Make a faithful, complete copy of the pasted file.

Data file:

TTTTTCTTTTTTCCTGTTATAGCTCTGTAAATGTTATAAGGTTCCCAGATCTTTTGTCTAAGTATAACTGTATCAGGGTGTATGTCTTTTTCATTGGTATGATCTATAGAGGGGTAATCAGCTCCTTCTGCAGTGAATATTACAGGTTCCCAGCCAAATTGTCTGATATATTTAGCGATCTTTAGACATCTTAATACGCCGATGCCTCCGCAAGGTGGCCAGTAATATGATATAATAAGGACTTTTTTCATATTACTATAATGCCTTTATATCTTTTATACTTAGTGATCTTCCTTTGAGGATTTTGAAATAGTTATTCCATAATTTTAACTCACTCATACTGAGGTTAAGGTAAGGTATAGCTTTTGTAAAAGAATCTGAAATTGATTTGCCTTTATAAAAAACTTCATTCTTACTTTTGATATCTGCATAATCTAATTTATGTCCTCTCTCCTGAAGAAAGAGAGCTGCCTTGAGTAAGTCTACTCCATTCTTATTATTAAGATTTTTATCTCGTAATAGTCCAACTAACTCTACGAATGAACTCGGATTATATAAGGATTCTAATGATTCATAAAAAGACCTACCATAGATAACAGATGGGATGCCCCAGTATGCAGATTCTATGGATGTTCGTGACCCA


TTTTTCTTTTTTCCTGTTATAGCTCTGTAAATGTTATAAGGTTCCCAGATCTTTTGTCTAAGTATAACTGTATCAGGGTGTATGTCTTTTTCATTGGTATGATCTATAGAGGGGTAATCAGCTCCTTCTGCAGTGAATATTACAGGTTCCCAGCCAAATTGTCTGATATATTTAGCGATCTTTAGACATCTTAATACGCCGATGCCTCCGCAAGGTGGCCAGTAATATGATATAATAAGGACTTTTTTCATATTACTATAATGCCTTTATATCTTTTATACTTAGTGATCTTCCTTTGAGGATTTTGAAATAGTTATTCCATAATTTTAACTCACTCATACTGAGGTTAAGGTAAGGTATAGCTTTTGTAAAAGAATCTGAAATTGATTTGCCTTTATAAAAAACTTCATTCTTACTTTTGATATCTGCATAATCTAATTTATGTCCTCTCTCCTGAAGAAAGAGAGCTGCCTTGAGTAAGTCTACTCCATTCTTATTATTAAGATTTTTATCTCGTAATAGTCCAACTAACTCTACGAATGAACTCGGATTATATAAGGATTCTAATGATTCATAAAAAGACCTACCATAGATAACAGATGGGATGCCCCAGTATGCAGATTCTATGGATGTTCGTGACCCA